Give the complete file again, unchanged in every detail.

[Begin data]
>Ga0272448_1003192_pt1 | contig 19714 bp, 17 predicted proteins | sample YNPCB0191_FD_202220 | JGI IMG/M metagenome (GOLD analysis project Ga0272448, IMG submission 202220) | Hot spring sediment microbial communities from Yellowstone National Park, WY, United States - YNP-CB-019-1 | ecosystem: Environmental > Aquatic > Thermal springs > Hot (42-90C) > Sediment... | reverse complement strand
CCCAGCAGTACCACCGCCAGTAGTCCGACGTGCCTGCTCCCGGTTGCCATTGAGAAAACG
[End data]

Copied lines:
>Ga0272448_1003192_pt1 | contig 19714 bp, 17 predicted proteins | sample YNPCB0191_FD_202220 | JGI IMG/M metagenome (GOLD analysis project Ga0272448, IMG submission 202220) | Hot spring sediment microbial communities from Yellowstone National Park, WY, United States - YNP-CB-019-1 | ecosystem: Environmental > Aquatic > Thermal springs > Hot (42-90C) > Sediment... | reverse complement strand
CCCAGCAGTACCACCGCCAGTAGTCCGACGTGCCTGCTCCCGGTTGCCATTGAGAAAACG